Human-Wildlife Conflict in Mono Bears Discussion; Ordinance May be a Solution

 

 

For locals who grew up with Winnie the Pooh or Yogi Bear, reality bites. Daniel Taylor with the California Department of Fish and Wildlife delivered the reality of the bear/human relationship at Tuesday’s Board of Supervisors. His message was simple: they were here long before we were but they’re not to be encouraged to develop a relationship with people.

By the end of the presentation and discussion, the Board requested help from CDFW in drafting an ordinance to put some of the recommendations into action.

Taylor started his presentation with a description of the black bears’ natural habitat. Mono
County fit the description to a tee. First, some basics: the population, statewide, is between
30,000 and 40,000 with the County population estimated between 200-500, but could hit 600.
They’ll eat just about anything. They hibernate when the snow comes, but if snow is scant, they
just keep eating through the winter. What Taylor referred to as “sub-adults,” the equivalent of
teen-age or early 20 year-old humans, are the biggest issue as they’re the ones wandering
about trying to establish their own area, often accompanied by their covey of females.

The one bear-fact that explains a lot is their sense of smell, rated at seven times better than a
Bloodhounds. The bear nose is considered the most efficient of all species with noses. While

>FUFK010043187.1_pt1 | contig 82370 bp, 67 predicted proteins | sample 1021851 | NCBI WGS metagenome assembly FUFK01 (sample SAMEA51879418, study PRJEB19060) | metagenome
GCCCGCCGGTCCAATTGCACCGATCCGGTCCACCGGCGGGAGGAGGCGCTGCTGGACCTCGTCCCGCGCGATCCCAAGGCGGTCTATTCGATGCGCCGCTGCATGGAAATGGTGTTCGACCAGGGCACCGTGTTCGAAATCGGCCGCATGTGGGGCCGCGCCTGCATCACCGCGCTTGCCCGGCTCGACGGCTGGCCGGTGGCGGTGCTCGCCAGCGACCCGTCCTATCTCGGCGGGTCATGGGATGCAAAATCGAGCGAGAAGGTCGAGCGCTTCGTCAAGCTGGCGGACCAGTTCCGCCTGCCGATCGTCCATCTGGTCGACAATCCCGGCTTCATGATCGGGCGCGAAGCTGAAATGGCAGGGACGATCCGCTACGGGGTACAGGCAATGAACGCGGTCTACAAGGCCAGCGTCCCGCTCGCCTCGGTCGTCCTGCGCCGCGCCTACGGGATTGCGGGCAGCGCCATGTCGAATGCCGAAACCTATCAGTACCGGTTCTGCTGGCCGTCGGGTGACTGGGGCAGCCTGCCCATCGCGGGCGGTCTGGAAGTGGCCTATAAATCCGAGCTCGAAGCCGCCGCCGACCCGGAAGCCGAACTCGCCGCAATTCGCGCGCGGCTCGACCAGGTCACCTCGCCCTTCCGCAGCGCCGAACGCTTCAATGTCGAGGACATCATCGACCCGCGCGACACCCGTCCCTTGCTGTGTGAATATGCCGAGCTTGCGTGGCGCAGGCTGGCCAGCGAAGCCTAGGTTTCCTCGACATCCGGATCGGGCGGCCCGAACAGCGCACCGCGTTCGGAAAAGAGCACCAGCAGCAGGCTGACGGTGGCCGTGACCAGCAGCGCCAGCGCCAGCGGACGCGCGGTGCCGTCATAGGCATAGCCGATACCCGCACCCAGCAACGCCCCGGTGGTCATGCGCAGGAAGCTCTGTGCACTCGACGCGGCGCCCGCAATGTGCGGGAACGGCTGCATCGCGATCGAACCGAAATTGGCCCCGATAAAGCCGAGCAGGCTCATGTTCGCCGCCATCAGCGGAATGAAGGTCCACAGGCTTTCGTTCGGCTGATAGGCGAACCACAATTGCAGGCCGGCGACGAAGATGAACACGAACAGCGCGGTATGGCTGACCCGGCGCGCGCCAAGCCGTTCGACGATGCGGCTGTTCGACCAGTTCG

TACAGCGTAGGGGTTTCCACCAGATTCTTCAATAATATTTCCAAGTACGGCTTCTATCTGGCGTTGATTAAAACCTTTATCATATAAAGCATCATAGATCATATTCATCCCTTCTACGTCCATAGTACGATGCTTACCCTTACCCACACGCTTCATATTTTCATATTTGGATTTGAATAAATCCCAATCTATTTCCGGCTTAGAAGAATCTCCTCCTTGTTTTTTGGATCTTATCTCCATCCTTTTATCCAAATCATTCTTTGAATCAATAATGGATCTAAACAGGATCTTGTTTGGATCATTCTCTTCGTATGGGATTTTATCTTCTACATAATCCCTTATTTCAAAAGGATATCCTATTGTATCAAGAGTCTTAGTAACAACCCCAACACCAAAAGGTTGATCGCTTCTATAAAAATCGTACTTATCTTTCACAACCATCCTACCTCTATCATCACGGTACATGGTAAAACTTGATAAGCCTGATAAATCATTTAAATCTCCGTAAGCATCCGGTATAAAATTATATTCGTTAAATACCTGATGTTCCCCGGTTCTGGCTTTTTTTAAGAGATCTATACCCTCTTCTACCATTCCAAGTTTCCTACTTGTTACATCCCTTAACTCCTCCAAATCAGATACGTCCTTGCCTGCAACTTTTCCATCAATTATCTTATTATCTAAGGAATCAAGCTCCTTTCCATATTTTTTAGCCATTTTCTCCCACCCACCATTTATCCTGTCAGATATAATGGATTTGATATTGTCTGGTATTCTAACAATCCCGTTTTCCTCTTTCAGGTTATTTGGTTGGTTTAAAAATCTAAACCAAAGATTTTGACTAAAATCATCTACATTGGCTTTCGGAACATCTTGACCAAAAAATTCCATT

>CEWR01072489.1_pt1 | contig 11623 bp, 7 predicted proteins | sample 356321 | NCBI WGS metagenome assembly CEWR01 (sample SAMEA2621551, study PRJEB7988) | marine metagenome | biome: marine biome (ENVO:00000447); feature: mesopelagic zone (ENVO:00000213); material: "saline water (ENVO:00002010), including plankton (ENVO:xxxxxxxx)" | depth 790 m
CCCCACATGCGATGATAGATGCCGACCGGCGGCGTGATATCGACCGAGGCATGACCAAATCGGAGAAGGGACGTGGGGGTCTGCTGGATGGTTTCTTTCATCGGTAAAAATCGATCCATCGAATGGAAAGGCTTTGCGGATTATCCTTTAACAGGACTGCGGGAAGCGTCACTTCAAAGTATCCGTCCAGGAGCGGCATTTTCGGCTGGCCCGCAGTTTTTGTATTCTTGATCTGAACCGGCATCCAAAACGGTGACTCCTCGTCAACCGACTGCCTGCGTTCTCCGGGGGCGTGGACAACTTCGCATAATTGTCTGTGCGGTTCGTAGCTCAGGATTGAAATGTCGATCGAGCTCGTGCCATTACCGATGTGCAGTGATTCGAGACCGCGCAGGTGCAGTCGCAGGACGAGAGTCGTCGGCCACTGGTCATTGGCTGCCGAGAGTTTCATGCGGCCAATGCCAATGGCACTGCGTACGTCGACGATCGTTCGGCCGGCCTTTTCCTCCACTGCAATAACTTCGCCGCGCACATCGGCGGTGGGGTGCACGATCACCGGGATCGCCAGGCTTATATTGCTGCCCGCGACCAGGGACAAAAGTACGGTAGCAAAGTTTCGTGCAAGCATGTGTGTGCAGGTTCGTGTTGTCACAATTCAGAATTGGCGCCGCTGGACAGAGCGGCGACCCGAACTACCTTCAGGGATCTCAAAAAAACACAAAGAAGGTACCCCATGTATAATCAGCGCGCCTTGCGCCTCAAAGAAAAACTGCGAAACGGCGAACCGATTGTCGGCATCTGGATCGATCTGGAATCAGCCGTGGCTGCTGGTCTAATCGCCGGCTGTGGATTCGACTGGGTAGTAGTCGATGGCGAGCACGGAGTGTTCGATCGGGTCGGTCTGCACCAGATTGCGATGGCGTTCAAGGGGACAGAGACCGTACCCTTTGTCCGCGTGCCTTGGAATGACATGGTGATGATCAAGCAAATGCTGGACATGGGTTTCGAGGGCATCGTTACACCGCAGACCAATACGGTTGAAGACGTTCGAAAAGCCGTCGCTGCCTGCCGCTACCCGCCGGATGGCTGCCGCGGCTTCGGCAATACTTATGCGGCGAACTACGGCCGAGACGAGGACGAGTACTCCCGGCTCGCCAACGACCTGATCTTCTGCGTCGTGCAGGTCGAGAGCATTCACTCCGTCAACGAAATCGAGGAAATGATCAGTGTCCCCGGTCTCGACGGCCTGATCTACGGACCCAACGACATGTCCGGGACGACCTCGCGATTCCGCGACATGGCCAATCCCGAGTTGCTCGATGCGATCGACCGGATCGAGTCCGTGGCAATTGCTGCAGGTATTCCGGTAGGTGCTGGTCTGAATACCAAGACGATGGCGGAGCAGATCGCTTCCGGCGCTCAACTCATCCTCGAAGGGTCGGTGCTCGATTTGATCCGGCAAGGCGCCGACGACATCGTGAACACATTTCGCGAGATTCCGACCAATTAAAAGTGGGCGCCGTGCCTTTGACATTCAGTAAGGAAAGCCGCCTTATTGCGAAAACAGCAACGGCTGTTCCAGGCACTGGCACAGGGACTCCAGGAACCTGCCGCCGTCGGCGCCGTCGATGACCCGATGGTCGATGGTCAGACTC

their habitat is anywhere with food, water, shelter and other bears, they’re true North Star is
food. Technically, bears avoid contact with people, Taylor said, but their fear response fades if
people are part of a food source. They also can develop immunity to harassment by people—as
long as that harassment is simply considered an annoying part of getting food.

The department categorizes bears by their attitude toward humans and human habitat:

 The No Harm/No Foul Bear, usually a juvenile male, wanders into the human space by
accident. The best approach is to give the bear space and give it time to leave, assuming
the property has been bear-proofed.
 Habituated Bears seem to ignore people, is a general nuisance but has shown no
aggression towards people nor damaged property. The remedy is to shoo the bear away
and remove or restrict access to food.
 The Depredation Bear has either threatened to or has destroyed property. Hazing
doesn’t work. The recommendation is “more advanced deterrents and hazing.
Depredation (the landowner “takes” the bear) permits can be requested and firearm
ordinances have to be observed.
 Public Safety Bear is aggressive and an immediate threat to public health and safety.
Only law enforcement can determine whether the bear poses an immediate threat.
 Relocation sounds like a great solution, but bears can find their way back.

Some of the solutions in Taylor’s presentation included removing bird feeders or only using
during the winter, keeping pet food and water bowls indoors, providing enclosed shelters for
livestock, removing fallen fruit and harvesting regularly, electric fencing around gardens,
cleaning BBQs regularly and using bear-resistant trash cans. Bears have been known to enter
homes, so another recommendation was locking windows and doors.

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Rick O'Brien
Rick O'Brien
3 months ago

This is all so simple… Shoo the politics and bring back Steve Searles .